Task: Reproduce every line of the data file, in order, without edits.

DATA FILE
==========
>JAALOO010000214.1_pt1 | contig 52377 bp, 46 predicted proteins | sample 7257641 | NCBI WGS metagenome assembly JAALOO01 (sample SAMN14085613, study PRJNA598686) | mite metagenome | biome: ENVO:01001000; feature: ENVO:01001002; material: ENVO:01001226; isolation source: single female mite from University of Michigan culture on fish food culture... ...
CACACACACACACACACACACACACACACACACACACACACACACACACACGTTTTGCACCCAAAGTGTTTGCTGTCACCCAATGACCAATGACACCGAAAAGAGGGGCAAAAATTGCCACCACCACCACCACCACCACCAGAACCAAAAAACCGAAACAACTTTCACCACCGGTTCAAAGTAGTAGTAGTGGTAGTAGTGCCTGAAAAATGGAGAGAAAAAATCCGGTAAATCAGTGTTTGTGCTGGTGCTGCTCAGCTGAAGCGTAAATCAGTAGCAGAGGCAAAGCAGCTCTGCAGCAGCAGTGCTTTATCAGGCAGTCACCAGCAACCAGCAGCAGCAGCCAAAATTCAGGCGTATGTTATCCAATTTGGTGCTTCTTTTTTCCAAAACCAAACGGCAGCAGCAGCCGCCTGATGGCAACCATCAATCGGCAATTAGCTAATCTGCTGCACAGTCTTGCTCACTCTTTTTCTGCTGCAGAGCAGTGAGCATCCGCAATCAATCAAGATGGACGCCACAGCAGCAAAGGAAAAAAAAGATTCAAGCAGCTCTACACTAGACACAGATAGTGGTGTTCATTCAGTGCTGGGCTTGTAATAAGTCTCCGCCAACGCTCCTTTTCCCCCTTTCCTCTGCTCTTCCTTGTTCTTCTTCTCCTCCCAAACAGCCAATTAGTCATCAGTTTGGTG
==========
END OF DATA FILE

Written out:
>JAALOO010000214.1_pt1 | contig 52377 bp, 46 predicted proteins | sample 7257641 | NCBI WGS metagenome assembly JAALOO01 (sample SAMN14085613, study PRJNA598686) | mite metagenome | biome: ENVO:01001000; feature: ENVO:01001002; material: ENVO:01001226; isolation source: single female mite from University of Michigan culture on fish food culture... ...
CACACACACACACACACACACACACACACACACACACACACACACACACACGTTTTGCACCCAAAGTGTTTGCTGTCACCCAATGACCAATGACACCGAAAAGAGGGGCAAAAATTGCCACCACCACCACCACCACCACCAGAACCAAAAAACCGAAACAACTTTCACCACCGGTTCAAAGTAGTAGTAGTGGTAGTAGTGCCTGAAAAATGGAGAGAAAAAATCCGGTAAATCAGTGTTTGTGCTGGTGCTGCTCAGCTGAAGCGTAAATCAGTAGCAGAGGCAAAGCAGCTCTGCAGCAGCAGTGCTTTATCAGGCAGTCACCAGCAACCAGCAGCAGCAGCCAAAATTCAGGCGTATGTTATCCAATTTGGTGCTTCTTTTTTCCAAAACCAAACGGCAGCAGCAGCCGCCTGATGGCAACCATCAATCGGCAATTAGCTAATCTGCTGCACAGTCTTGCTCACTCTTTTTCTGCTGCAGAGCAGTGAGCATCCGCAATCAATCAAGATGGACGCCACAGCAGCAAAGGAAAAAAAAGATTCAAGCAGCTCTACACTAGACACAGATAGTGGTGTTCATTCAGTGCTGGGCTTGTAATAAGTCTCCGCCAACGCTCCTTTTCCCCCTTTCCTCTGCTCTTCCTTGTTCTTCTTCTCCTCCCAAACAGCCAATTAGTCATCAGTTTGGTG